What sources do you use when you conduct scholarly research?
The exact sources I use when conducting scholarly research vary, depending on the unique content needs. For example, I turn to papers published in reputable scientific journals for topics related to tea’s health effects. If I’m researching how tea is grown, I turn to textbooks and papers published on the subject. Whatever sources are used, the most important thing is to vet for credibility, identify the key insights, and then paraphrase findings, so the information is accessible to your average person. The evaluation, synthesis, and re-communication of scholarly research is often the most challenging task.
What is original research, and are there any advantages to it?
Original research is the findings that result from you conducting experiments and studies. Original research is owned by you and your brand, making your site and brand the primary source.
Google rewards original research, which is why there is considerable value in incorporating it into your content marketing efforts. Original research is easier to promote and generate buzz around; it outperforms most anything else and attracts more links and shares than any other form of content.
However, creating original research requires a considerable amount of work and investment of time. Most tea brands don’t have the budget or skills required to conduct original research, so in reality, drawing from existing academic research is often the more affordable and accessible option.
I have immersed myself in published research on tea and have considerable knowledge in this area, which I draw on when you hire me for scholarly research.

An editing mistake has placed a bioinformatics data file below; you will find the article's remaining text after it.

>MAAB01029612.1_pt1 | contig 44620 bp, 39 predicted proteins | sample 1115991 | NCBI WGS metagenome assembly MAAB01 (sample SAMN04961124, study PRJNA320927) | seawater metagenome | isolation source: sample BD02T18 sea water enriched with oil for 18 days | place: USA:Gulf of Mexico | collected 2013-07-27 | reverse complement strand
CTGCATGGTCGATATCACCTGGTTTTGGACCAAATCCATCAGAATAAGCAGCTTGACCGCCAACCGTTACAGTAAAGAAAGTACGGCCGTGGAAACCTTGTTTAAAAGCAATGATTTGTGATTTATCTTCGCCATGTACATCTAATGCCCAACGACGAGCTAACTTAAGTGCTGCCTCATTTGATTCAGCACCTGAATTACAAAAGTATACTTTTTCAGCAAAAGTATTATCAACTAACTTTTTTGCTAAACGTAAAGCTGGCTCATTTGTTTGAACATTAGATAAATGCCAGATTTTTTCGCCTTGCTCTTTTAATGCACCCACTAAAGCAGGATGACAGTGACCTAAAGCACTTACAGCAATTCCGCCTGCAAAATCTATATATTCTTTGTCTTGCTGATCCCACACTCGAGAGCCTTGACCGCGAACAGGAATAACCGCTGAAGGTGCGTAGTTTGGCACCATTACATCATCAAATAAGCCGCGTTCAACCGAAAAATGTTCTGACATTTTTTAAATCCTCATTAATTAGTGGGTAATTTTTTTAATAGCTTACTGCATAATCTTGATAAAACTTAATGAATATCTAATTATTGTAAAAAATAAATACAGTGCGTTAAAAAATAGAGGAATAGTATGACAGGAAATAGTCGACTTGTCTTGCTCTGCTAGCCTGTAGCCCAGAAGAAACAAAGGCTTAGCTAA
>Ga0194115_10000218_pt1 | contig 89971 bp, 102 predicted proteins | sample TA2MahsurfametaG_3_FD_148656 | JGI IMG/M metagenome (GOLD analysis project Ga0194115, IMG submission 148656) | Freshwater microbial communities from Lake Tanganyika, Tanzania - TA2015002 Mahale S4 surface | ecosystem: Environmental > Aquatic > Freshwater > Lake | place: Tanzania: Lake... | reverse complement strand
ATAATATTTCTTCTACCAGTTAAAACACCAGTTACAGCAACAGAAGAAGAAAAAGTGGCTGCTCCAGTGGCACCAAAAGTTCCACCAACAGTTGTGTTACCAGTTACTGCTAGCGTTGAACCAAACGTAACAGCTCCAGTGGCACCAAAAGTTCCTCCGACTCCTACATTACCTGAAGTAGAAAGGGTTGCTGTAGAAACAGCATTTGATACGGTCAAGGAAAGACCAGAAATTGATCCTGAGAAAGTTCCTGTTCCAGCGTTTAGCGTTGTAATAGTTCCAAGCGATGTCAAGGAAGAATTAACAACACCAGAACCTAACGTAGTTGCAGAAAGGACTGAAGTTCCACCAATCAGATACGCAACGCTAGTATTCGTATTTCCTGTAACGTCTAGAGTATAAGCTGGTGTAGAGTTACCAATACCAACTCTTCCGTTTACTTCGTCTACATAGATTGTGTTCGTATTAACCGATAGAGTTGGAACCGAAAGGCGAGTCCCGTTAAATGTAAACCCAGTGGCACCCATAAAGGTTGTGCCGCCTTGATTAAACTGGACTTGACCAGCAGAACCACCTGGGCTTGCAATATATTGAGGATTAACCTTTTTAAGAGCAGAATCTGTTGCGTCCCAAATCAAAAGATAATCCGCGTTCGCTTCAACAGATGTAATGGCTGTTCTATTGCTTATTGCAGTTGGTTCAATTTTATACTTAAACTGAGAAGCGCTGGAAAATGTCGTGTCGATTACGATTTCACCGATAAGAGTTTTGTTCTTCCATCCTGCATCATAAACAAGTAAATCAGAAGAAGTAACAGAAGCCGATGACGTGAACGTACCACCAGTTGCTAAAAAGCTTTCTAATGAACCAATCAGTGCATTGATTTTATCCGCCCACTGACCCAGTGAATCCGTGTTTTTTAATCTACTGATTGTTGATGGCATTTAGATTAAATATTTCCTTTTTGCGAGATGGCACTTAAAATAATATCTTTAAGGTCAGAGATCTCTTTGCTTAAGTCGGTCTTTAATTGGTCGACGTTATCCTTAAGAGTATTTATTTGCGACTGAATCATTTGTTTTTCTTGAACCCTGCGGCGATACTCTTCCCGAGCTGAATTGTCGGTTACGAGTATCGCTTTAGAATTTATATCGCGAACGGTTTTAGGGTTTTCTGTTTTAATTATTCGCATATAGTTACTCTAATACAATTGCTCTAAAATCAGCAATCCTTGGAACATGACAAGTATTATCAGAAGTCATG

Why is guest posting beneficial for my website?
Guest posting involves writing and publishing an article on someone else's website. It’s beneficial to you because you get the content at a discounted price. Equally important, guest postings build inter-linkages between websites. These links make guest posting valuable to you and vital to the tea industry’s broader ecosystem. The benefits of guest posting typically take time to materialize.
What are guest posting guidelines? If I don’t have any, can you help me develop them?
Guest posting guidelines specify the tone, style, and required actions to guest authors posting on your site.
Some big tea brands may have guest posting guidelines, but many smaller players don’t. In these cases, an initial conversation between the guest author and the tea company (and a paper trail) is sufficient to bring everyone onto the same page.
If you’re planning to make guest posting part of your content marketing strategy, guidelines are worth developing. I can assist you in making guest posting guidelines that meet the unique needs of your company. If you have any questions, please contact me.
It sounds like guest posting gives you, Mackenzie, more control in the content creation. What happens if we disagree on something?
It’s common for people to hire me to create a guest post as our first step in working together. You get to see what I can do in a low-risk setting, and I see what it’s like working with you. I’m always keen to make the partnership mutually beneficial and ensure your happiness. As the author, I decide what outbound links get used; however, I’m happy to explain my logic, so we’re aligned.
- Choosing a selection results in a full page refresh.
- Press the space key then arrow keys to make a selection.